It’s unlikely that Tortilla will be short of suitors: it’s easily scaleable, has a proven franchise model and is still largely London-based, so there is room to grow in the regions.

And while fast casual operators are by no means immune to the headwinds the wider industry is experiencing, this newer sector is having a far better time of it than casual dining. “In 2008 we saw our sales accelerate significantly. There is a flight to value for money from consumers when times are tough,” says Stephens.

“There is a lot of doom and gloom out there at the moment,” chips in Morris. “The big problem in casual dining is that there are a lot of people doing the same thing at the same price point. Most of the regional locations are over-served for that type of offer. This may well happen to the fast casual sector at some stage, but at the moment there are fewer players.”

Use class warfare

An important feature of the burrito sector is that brands can potentially trade from A1 units that weren’t originally intended for use by food businesses (typically, restaurants go into A3 or A4 and takeaway businesses take A5). Ideally located A1 units were more readily available as the burrito brands started to roll out and were often a more appropriate size (sites created or modified for restaurant use are often too large).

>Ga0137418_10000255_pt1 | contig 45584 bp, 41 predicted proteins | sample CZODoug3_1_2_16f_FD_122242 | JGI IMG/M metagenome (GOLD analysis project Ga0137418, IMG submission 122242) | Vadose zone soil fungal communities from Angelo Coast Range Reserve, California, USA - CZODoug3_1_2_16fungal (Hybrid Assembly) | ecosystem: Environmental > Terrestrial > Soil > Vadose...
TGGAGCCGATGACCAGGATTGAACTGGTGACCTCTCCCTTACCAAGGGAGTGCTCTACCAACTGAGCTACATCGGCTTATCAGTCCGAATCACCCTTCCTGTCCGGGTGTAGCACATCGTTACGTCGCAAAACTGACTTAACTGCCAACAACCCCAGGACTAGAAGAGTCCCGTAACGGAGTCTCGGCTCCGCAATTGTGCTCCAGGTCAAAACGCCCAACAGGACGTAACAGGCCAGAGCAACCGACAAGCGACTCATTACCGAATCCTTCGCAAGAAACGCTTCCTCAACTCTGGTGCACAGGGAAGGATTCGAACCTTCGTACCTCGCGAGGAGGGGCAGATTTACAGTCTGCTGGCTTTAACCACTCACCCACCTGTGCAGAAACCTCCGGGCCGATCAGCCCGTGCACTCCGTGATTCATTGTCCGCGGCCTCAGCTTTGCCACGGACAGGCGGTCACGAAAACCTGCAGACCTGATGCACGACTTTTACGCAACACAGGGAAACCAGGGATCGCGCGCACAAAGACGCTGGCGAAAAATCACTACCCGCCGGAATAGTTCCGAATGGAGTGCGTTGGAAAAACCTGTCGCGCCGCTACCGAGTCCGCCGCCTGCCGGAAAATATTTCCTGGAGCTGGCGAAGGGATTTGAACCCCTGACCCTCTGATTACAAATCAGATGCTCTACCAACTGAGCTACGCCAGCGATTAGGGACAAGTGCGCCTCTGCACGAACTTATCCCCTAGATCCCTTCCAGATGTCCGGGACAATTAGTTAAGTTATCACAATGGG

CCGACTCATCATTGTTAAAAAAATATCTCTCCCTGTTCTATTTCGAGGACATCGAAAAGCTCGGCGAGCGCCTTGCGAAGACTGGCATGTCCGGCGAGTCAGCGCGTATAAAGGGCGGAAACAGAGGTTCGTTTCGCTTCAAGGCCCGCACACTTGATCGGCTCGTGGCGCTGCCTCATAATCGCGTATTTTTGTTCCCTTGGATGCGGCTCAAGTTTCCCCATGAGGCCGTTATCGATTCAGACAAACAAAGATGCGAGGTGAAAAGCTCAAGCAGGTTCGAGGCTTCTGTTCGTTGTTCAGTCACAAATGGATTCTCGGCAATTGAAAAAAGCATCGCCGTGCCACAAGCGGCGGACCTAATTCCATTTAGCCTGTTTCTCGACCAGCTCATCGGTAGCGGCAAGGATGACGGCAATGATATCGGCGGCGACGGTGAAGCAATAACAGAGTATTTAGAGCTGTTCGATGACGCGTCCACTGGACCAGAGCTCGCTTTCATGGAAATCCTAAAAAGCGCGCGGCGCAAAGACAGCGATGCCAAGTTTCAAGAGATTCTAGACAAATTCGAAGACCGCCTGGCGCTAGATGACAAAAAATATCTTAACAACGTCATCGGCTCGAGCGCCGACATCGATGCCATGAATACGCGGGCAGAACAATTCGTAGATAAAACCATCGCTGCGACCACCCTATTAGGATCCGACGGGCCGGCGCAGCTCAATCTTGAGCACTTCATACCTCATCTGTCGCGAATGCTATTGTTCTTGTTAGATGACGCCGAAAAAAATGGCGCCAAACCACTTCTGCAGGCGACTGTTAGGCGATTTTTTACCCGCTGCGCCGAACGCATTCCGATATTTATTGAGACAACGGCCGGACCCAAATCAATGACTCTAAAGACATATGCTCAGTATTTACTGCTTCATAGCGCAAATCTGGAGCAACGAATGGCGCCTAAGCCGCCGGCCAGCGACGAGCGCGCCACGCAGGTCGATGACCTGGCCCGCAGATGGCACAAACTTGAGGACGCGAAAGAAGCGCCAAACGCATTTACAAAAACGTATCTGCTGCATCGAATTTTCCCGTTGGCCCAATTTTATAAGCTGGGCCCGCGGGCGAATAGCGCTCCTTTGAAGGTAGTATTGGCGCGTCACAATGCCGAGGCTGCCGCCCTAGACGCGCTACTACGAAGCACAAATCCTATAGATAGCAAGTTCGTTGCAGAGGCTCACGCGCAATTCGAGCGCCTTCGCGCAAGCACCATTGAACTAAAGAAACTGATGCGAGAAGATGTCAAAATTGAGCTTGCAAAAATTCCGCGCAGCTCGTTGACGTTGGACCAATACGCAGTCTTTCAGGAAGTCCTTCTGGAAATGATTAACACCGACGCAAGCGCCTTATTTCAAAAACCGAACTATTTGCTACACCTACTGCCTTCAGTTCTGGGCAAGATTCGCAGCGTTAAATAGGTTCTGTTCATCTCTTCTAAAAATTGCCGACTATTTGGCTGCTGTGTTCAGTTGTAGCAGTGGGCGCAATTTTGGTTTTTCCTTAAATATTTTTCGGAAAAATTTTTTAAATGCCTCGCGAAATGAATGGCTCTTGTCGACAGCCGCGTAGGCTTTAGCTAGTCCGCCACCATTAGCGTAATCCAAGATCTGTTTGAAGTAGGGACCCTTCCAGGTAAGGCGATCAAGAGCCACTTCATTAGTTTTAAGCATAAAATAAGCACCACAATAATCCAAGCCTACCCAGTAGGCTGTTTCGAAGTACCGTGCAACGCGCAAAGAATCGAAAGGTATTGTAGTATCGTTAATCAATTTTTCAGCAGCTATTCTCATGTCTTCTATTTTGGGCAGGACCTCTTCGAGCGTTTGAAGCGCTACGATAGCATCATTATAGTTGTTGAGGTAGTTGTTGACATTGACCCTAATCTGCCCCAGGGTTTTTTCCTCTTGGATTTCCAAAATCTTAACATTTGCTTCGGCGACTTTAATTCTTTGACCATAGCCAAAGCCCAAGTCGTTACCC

“There is still a debate over whether it’s fully allowable,” says Morris. “We have a certificate of lawful use that enables us to trade from some A1 locations. In reality we are A3 because we’re serving hot food.”

What has given Tortilla an edge is that its sites don’t necessarily require extraction. This has allowed the brand to open in prime locations that were out of reach to its competitors, including a unit in the middle of Victoria Station’s food court.

“Some of our locations still cook the grilled meats – chicken and steak – on-site. The pork and beef are always braised off-site,” says Stephens. “We have multiple operating models; if a site is an awkward shape or the access is difficult we just work it out. Good footfall and a strong catchment are more important than anything else.”

This is a web version of an article that first appeared in the November issue of Restaurant magazine, the leading title for the UK's restaurant industry. For more features, comment, interviews and in-depth analysis of the restaurant sector subscribe to Restaurant magazine here​.